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Treason Suspect Warns Trial Judges

Abu Bakar Bashir, a militant Muslim, says God will punish them if their verdict is unfair.

May 01, 2003|Richard C. Paddock | Times Staff Writer

JAKARTA, Indonesia — Accused terrorist leader Abu Bakar Bashir warned the judges at his treason trial Wednesday that God will punish them if they deliver an unfair verdict in his case.

The militant Muslim, opening his own defense, told the five-judge panel that he answers only to God and called on the court to ensure that his trial was free from political pressure. "I testify that there is no other absolute ruler, there is no protector, there is no judge except Allah," he said. "There is no source of law except Allah."

Bashir denies allegations that he is the "emir" of Jemaah Islamiah, the Southeast Asia terrorism network believed responsible for dozens of bombings, including the Oct. 12 Bali nightclub attack that killed 202.

Bashir, 64, was arrested after the Bali blast but has not been charged in that case. Prosecutors allege that he approved church bombings on Christmas Eve 2000 that killed 19 people and that he attempted to overthrow the Indonesian government and replace it with a strict Islamic state.

Authorities say Jemaah Islamiah is linked to Osama bin Laden's Al Qaeda network. Bashir denies that Jemaah Islamiah exists but has praised Bin Laden as a true Islamic warrior.

In his brief address to the court, Bashir lectured the judges on their responsibility and explained the prophet Muhammad's views on the judiciary.

"There are three kinds of judges," Bashir said. "A knowledgeable judge who decides based on his knowledge is bound to go to heaven. A knowledgeable judge who decides unfairly is bound to go to hell. A stupid judge who decides a case with his stupidity is bound to go to hell. I hope all the judges here belong to the first group." The allegations against him, Bashir said, "have gone beyond the limits of humanity."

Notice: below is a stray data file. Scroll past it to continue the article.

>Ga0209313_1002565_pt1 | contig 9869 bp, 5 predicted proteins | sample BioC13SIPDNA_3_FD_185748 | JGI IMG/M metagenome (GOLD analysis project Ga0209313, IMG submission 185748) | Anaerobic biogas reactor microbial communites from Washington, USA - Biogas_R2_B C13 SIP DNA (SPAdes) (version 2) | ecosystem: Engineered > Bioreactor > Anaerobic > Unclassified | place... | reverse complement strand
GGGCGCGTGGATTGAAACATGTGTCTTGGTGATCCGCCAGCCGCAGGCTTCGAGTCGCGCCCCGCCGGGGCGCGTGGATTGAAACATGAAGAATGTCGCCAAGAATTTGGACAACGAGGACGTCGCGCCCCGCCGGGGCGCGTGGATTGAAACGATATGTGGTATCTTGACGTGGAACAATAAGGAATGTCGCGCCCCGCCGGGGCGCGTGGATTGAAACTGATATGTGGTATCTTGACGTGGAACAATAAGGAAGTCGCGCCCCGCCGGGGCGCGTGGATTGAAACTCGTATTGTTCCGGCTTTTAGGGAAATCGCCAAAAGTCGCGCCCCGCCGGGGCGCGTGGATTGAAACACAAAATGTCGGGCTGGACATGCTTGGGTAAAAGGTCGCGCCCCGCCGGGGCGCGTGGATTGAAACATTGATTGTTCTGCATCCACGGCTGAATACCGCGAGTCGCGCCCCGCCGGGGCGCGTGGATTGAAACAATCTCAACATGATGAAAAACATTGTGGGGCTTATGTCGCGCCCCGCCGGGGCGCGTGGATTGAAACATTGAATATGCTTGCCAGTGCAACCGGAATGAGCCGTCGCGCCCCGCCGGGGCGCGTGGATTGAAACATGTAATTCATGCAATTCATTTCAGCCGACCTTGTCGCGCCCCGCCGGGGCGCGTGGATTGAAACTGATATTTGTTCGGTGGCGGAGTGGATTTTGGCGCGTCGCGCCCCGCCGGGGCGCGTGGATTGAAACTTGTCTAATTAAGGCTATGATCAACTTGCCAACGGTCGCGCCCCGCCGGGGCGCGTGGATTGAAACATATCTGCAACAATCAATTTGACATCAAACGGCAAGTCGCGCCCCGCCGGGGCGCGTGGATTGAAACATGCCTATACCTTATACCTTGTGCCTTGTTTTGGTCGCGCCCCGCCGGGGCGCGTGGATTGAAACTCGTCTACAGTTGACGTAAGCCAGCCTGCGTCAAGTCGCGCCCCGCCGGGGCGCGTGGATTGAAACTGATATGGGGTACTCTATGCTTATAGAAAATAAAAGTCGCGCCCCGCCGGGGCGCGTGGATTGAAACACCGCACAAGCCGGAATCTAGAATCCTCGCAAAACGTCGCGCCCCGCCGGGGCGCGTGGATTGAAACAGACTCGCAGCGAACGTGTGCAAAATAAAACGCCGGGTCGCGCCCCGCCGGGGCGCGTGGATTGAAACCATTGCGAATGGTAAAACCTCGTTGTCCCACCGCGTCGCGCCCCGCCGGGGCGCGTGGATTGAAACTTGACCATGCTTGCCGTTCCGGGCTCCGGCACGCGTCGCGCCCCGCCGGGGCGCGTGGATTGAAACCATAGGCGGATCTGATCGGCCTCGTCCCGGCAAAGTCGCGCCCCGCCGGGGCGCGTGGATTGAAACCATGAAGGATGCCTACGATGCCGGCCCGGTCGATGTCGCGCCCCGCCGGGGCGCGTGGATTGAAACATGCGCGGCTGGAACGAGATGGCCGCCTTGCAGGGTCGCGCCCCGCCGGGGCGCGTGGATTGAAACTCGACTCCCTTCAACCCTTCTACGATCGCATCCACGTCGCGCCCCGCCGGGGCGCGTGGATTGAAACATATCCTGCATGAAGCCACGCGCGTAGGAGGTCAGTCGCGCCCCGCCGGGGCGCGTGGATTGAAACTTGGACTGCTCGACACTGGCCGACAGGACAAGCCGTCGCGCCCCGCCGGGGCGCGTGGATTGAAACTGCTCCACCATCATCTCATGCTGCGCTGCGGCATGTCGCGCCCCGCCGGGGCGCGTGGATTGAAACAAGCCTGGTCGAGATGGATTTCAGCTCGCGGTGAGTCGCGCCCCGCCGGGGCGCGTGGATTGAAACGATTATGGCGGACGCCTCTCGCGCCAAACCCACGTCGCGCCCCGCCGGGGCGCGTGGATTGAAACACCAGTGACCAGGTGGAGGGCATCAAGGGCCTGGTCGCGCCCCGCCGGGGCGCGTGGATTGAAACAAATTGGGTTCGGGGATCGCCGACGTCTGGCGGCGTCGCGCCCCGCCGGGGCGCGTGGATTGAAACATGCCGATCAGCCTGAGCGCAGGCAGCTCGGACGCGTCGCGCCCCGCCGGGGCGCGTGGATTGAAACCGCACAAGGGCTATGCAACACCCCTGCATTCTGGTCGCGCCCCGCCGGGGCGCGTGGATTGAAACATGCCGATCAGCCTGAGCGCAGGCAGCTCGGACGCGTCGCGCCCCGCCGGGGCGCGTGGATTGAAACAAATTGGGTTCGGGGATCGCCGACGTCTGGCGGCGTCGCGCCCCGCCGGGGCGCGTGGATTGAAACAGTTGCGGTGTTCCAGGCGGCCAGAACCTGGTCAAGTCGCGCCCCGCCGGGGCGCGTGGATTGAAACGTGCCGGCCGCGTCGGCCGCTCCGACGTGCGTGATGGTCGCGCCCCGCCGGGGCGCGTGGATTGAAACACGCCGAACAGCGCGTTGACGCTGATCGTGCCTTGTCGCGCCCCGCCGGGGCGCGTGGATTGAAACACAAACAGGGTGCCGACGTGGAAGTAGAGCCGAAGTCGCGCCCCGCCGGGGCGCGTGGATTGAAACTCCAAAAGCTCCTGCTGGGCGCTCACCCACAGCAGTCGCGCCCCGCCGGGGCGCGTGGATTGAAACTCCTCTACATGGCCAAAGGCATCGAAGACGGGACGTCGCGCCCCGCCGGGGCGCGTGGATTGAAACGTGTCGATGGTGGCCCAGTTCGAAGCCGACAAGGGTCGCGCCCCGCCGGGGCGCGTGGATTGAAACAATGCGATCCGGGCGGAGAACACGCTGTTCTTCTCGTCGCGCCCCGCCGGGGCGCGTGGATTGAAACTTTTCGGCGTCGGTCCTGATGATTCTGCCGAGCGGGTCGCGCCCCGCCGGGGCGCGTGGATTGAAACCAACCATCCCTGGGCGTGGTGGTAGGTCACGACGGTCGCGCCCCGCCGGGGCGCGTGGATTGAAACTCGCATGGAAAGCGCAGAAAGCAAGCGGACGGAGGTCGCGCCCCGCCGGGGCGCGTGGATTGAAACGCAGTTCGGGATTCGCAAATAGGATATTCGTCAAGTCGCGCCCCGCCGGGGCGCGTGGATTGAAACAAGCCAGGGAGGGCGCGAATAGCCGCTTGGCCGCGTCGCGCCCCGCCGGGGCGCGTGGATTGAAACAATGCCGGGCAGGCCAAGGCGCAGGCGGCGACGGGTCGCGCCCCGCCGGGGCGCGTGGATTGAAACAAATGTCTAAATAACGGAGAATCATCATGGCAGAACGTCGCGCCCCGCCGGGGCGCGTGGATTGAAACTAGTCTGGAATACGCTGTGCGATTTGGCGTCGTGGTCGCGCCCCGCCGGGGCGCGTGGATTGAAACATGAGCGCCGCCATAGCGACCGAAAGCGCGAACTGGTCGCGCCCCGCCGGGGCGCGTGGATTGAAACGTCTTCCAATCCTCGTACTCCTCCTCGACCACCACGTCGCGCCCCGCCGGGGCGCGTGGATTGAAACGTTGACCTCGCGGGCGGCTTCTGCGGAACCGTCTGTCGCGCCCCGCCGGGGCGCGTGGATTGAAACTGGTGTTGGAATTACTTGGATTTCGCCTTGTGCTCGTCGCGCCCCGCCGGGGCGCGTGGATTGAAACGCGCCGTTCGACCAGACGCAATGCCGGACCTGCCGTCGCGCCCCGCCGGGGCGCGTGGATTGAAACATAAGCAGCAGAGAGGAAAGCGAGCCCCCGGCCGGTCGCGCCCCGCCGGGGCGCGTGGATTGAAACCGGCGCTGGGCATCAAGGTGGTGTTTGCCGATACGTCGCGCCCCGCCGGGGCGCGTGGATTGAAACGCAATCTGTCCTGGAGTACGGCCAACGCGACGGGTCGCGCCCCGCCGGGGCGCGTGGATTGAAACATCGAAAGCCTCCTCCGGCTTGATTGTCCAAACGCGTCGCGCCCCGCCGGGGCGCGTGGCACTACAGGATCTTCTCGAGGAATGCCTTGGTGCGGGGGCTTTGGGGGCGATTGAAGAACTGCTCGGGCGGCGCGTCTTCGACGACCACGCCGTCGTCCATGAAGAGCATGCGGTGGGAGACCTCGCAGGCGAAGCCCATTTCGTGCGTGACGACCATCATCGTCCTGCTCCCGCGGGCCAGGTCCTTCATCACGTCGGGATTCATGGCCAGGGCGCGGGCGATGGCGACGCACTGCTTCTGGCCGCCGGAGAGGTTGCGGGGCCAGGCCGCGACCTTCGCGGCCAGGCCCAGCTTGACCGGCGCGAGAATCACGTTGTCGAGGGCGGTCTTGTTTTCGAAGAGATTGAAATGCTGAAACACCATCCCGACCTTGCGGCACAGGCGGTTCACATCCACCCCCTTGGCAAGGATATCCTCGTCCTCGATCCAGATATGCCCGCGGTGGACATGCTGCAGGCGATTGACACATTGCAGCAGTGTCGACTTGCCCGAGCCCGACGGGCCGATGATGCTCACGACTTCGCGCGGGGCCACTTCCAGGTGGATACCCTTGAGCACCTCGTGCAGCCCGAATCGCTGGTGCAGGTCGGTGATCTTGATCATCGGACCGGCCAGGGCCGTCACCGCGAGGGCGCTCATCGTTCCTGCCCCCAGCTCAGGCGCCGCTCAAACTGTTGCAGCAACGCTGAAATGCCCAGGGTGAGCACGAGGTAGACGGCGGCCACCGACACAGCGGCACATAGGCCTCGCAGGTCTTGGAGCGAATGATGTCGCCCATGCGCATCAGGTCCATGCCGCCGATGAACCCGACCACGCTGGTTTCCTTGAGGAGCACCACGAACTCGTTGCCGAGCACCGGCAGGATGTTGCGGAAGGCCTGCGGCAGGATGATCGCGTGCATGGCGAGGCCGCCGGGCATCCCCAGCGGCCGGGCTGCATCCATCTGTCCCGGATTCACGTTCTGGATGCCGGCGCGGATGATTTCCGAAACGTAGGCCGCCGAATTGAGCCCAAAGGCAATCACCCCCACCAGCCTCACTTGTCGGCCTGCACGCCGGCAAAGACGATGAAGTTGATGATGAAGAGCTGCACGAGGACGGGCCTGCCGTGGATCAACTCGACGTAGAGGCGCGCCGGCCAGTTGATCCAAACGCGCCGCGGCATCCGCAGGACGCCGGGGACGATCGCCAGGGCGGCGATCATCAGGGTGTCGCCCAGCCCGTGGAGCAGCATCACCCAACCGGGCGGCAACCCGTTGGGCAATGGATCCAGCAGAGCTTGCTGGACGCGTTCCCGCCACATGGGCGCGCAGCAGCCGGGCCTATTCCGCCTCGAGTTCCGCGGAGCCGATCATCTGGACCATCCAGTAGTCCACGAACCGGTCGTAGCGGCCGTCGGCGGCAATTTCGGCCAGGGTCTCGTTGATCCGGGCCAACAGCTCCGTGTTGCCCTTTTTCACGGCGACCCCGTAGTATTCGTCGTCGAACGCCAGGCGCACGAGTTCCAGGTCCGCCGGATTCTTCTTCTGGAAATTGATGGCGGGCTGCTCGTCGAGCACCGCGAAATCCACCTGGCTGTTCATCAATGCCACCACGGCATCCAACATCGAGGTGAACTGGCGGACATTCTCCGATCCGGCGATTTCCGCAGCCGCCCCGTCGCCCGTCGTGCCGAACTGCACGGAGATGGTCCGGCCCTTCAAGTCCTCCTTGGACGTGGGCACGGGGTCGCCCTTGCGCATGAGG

After Bashir spoke, three of his team of 80 lawyers argued that the charges should be dismissed because they are vague and legally flawed.

"The indictment is unclear, has many weaknesses and doesn't describe accurately the alleged criminal actions committed by the defendant," argued Adnan Buyung Nasution, one of his lead attorneys.

Bashir and his lawyers argue that he is on trial because of pressure from the United States to make progress in the fight against terrorism.

"Our client has already been judged by international opinion as the leader of this" terrorism network, Nasution said. "I'm afraid he'll be punished only because of this international pressure."

Bashir's trial began a week ago and will continue intermittently for the next few months. About 200 of Bashir's supporters attended the hearing and demonstrated outside. Police have arrested 32 suspects in the Bali bombing, including several alleged members of Jemaah Islamiah. The first trial is expected to begin next month.

Police are investigating whether a bomb that exploded Sunday at the Jakarta airport was connected to Jemaah Islamiah, but so far police say they have few clues.

The bomb, which was planted outside a Kentucky Fried Chicken outlet at the domestic terminal, injured 11 people, including a woman who had to have a leg amputated.

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